Sunday 11.04.2012 New York Times Digest

1. Dining Through Disaster

“It’s never been easier to eat well in the face of the Apocalypse.”

2. Gay Pakistanis, Still in Shadows, Seek Acceptance

“While the notion of homosexuality may be taboo, homosocial, and even homosexual, behavior is common enough. Pakistani society is sharply segregated on gender lines, with taboos about extramarital sex that make it almost harder to conduct a secret heterosexual romance than a homosexual one.”

3. A Capitalist’s Dilemma, Whoever Wins on Tuesday

“As long as empowering innovations create more jobs than efficiency innovations eliminate, and as long as the capital that efficiency innovations liberate is invested back into empowering innovations, we keep recessions at bay.”

4. Download: Sal Khan

“I’m actually a bit of a technophobe, which surprises people. I like to stay unplugged as much as possible. I’m not the kind to hang out on Facebook or Twitter or even talk on the cellphone, really. I think I’ve written like five text messages this year.”

5. How Science Can Build a Better You

“How far would you go to modify yourself using the latest medical technology?”

6. Abe Lincoln as You’ve Never Heard Him

“For The Last of the Mohicans he taught himself to build a canoe, shoot a flintlock and trap and skin animals. For the opening scene of My Left Foot, about Christy Brown, an artist with cerebral palsy, he taught himself to put a record on a turntable with his toes; he also insisted on remaining in a wheelchair between takes and being fed by the crew. He learned to box, naturally, for The Boxer, in which he played a prizefighter and former member of the Irish Republican Army and in the process broke his nose and damaged his back. To play the gang leader Bill the Butcher in Gangs of New York, he took butchering lessons, and to play Abraham Lincoln he half-convinced himself that he was Abraham Lincoln.”

7. How Hurricane Sandy Slapped the Sarcasm Out of Twitter

“Twitter not only keeps you in the data stream, but because you can contribute and re-tweet, you feel as if you are adding something even though Mother Nature clearly has the upper hand. The activity of it, the sharing aspect, the feeling that everyone is in the boat and rowing, is far different from consuming mass media.”

8. Single for the Holidays

“Ah, the holidays. The perfect time of year to be with the one you love the most: yourself.”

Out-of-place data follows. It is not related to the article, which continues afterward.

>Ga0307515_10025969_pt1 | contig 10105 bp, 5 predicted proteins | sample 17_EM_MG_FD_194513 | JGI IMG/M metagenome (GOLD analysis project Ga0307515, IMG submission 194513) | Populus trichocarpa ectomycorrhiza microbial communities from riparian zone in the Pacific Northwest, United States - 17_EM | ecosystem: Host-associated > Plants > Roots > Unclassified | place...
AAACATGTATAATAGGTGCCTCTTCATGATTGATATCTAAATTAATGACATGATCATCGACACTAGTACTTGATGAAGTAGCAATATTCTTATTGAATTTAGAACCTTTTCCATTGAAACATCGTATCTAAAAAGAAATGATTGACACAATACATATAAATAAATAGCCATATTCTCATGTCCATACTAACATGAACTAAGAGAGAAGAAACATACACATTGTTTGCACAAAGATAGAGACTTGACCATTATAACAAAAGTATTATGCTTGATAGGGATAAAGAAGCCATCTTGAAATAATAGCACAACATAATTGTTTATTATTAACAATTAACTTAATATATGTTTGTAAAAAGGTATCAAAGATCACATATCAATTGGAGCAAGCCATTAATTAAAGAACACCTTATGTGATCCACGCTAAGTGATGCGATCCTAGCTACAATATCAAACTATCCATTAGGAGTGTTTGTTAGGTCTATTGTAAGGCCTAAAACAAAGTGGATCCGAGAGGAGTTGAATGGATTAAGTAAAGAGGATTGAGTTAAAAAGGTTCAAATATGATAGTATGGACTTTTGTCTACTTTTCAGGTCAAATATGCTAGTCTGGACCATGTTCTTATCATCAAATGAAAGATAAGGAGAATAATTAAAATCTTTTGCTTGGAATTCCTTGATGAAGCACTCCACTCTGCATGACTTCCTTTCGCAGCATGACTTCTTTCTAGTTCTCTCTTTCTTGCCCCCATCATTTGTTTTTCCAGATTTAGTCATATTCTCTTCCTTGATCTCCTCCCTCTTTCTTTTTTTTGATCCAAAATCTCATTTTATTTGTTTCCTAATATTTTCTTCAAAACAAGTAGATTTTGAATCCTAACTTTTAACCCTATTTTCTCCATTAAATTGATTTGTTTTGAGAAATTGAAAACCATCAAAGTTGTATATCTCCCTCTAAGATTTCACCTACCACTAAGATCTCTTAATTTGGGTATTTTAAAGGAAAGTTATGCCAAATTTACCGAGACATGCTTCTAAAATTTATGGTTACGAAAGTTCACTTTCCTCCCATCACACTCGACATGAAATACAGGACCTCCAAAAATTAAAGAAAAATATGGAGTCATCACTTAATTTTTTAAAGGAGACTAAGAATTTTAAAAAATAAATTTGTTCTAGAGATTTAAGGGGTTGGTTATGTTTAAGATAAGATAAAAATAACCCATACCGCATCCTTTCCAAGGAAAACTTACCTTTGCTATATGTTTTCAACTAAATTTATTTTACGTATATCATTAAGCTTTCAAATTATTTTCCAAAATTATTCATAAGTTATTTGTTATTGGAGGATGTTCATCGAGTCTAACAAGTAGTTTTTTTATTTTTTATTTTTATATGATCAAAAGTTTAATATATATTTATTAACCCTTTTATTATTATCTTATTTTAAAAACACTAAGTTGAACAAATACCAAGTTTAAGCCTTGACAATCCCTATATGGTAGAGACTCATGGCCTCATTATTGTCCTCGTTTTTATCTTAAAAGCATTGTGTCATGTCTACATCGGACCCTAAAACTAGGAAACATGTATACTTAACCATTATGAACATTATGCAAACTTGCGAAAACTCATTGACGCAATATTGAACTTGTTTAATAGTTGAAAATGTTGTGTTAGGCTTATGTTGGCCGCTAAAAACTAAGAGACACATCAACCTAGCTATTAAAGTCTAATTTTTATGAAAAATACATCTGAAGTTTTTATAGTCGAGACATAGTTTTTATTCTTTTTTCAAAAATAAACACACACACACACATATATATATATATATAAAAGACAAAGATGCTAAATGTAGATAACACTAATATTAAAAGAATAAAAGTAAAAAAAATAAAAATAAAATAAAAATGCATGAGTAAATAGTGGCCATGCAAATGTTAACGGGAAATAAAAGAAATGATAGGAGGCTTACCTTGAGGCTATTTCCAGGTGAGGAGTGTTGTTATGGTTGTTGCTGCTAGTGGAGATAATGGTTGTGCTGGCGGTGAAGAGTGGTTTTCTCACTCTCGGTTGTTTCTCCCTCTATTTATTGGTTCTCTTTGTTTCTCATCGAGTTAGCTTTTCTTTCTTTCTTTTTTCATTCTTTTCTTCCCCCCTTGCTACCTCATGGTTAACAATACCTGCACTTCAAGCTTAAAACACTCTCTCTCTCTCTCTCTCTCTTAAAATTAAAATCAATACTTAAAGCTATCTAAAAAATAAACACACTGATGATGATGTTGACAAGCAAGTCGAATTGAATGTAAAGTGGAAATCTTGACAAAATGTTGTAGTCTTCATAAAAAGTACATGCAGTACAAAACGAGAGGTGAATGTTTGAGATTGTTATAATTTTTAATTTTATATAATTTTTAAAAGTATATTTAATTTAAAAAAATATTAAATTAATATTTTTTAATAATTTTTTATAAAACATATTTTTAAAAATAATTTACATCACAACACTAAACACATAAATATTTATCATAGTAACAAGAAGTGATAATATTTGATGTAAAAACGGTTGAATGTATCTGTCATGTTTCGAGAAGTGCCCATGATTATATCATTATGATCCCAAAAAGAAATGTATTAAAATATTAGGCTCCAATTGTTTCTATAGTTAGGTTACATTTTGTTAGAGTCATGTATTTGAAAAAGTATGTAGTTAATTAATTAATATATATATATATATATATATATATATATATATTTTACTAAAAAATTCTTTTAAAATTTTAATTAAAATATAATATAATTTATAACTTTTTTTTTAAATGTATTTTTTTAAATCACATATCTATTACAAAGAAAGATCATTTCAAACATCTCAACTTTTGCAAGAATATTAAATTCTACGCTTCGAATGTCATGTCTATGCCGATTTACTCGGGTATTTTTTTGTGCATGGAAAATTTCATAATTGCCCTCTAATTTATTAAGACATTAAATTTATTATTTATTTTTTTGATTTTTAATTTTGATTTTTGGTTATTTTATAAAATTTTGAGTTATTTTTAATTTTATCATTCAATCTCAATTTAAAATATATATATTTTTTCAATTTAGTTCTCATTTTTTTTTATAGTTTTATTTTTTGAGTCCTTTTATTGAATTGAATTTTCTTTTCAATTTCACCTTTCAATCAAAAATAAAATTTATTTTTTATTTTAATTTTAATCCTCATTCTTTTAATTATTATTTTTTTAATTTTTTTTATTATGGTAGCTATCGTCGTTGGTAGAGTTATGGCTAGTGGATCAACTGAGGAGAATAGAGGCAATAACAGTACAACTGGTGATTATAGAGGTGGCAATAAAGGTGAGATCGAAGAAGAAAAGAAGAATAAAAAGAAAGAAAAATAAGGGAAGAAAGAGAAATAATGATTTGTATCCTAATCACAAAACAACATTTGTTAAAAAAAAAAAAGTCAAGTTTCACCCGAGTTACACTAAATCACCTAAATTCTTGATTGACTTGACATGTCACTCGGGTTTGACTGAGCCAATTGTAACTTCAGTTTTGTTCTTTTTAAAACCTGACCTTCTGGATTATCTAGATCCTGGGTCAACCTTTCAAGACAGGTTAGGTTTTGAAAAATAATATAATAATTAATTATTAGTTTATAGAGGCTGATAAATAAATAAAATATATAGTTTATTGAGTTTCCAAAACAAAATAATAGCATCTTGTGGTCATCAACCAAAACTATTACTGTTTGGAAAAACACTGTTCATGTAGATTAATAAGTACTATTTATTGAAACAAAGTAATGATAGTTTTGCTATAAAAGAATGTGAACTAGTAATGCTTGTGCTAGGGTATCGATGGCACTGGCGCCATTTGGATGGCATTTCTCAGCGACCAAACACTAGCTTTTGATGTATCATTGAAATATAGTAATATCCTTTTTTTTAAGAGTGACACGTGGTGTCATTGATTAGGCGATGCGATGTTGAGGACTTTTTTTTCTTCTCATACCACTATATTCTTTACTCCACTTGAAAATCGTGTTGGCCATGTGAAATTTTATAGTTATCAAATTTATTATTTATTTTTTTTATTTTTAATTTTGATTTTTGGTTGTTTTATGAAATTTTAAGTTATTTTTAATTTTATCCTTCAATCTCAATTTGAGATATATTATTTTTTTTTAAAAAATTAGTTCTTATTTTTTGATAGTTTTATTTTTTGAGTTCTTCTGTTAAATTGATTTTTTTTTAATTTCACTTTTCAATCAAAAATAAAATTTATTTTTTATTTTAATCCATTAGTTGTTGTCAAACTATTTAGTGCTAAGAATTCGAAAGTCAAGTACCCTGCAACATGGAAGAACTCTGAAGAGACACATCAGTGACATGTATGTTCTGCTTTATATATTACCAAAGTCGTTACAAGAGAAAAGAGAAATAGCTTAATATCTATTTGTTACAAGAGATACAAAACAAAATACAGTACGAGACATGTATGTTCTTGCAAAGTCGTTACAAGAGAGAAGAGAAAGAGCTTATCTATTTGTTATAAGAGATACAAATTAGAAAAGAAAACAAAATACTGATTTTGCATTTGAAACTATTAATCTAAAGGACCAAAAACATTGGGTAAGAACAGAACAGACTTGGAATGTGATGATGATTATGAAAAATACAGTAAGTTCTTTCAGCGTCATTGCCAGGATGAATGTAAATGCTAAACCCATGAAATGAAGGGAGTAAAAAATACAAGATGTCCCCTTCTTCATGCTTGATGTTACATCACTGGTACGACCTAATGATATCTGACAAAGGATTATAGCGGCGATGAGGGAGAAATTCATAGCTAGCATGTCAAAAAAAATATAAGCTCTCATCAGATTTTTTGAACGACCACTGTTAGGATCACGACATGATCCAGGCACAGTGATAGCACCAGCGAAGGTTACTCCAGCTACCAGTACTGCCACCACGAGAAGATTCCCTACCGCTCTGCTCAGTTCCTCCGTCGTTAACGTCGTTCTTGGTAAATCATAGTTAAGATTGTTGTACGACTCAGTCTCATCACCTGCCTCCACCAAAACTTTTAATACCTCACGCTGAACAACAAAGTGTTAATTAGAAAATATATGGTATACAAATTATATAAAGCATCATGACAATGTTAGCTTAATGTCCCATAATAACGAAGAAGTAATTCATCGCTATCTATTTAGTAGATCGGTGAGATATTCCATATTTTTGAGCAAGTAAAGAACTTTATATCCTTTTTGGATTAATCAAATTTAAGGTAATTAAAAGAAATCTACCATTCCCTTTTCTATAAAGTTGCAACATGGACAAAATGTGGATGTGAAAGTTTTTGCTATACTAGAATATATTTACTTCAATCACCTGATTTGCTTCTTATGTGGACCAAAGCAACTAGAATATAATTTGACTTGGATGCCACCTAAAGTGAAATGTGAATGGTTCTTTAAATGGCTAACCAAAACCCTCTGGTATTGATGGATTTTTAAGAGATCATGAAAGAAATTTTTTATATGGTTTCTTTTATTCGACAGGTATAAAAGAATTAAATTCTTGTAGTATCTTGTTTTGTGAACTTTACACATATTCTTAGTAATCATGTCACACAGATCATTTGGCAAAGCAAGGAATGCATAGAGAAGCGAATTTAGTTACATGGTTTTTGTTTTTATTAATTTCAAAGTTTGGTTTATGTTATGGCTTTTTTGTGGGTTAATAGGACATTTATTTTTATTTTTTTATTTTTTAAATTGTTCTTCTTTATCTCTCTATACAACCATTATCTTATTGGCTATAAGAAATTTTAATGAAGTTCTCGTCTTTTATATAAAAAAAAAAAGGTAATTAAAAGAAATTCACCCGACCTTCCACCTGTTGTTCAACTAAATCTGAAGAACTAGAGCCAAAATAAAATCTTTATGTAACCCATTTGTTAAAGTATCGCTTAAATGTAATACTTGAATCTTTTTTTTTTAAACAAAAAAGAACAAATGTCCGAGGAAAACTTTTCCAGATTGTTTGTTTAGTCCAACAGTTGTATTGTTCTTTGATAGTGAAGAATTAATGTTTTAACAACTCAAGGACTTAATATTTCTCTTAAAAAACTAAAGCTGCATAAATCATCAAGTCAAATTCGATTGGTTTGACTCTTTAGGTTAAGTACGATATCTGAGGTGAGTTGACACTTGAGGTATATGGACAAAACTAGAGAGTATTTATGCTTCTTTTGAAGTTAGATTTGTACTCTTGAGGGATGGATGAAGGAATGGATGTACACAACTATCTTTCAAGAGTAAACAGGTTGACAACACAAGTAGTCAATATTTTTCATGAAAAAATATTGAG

9. What Everyone Was Saying

“You can always look it up.”

10. Known Unknowns

“What Silver is doing here is playing the role of public statistician — bringing simple but powerful empirical methods to bear on a controversial policy question, and making the results accessible to anyone with a high-school level of numeracy. The exercise is not so different in spirit from the way public intellectuals like John Kenneth Galbraith once shaped discussions of economic policy and public figures like Walter Cronkite helped sway opinion on the Vietnam War. Except that their authority was based to varying degrees on their establishment credentials, whereas Silver’s derives from his data savvy in the age of the stats nerd.”

11. Digital Natives and Their Customs

“To my shock, when we asked about the key event in their lives, they said it was the advent of digital culture.”

12. Tips From a Professional Cheat

“Editing is important. But in this context, by not editing, by leaving in the inevitable typos and spoonerisms, my work might more closely resemble that of the client.”

13. The Year of the MOOC

“The shimmery hope is that free courses can bring the best education in the world to the most remote corners of the planet, help people in their careers, and expand intellectual and personal networks.”

14. Show Me Your Badge

“Badges are gaining currency at the same time that a growing number of elite universities have begun offering free or low-cost, noncredit courses to anyone with access to the Internet and a desire to learn.”

15. Regrets of an Accomplished Child

“The overtly accomplished child is often the less educated one.”

16. Empire of the In-Between

“Inside the train, it’s all tidy and digital, everybody absorbed in laptops and iPhones, while outside the windows an entirely different world glides by. Traveling south is like moving through a curated exhibit of urban and industrial decay. “

17. How Do You Raise a Prodigy?

Prodigy derives from the Latin prodigium, a monster that violates the natural order.”

18. A Problem of Churchillian Proportions

“I realized that having never written a book before, Paul had no idea how much time it was really going to take, and so his estimates were, as he would cheerfully admit later, hopelessly off. And some of what did come in was really rough.”

19. #InPraiseOfTheHashtag

“The hashtag, for the dexterous user, is a versatile tool — one that can be deployed in a host of linguistically complex ways. In addition to serving as metadata (#whatthetweetisabout), the hashtag gives the writer the opportunity to comment on his own emotional state, to sarcastically undercut his own tweet, to construct an extra layer of irony, to offer a flash of evocative imagery or to deliver metaphors with striking economy. It’s a device that allows the best writers to operate in multiple registers at once, in a compressed space. It’s the Tuvan throat singing of the Internet.”


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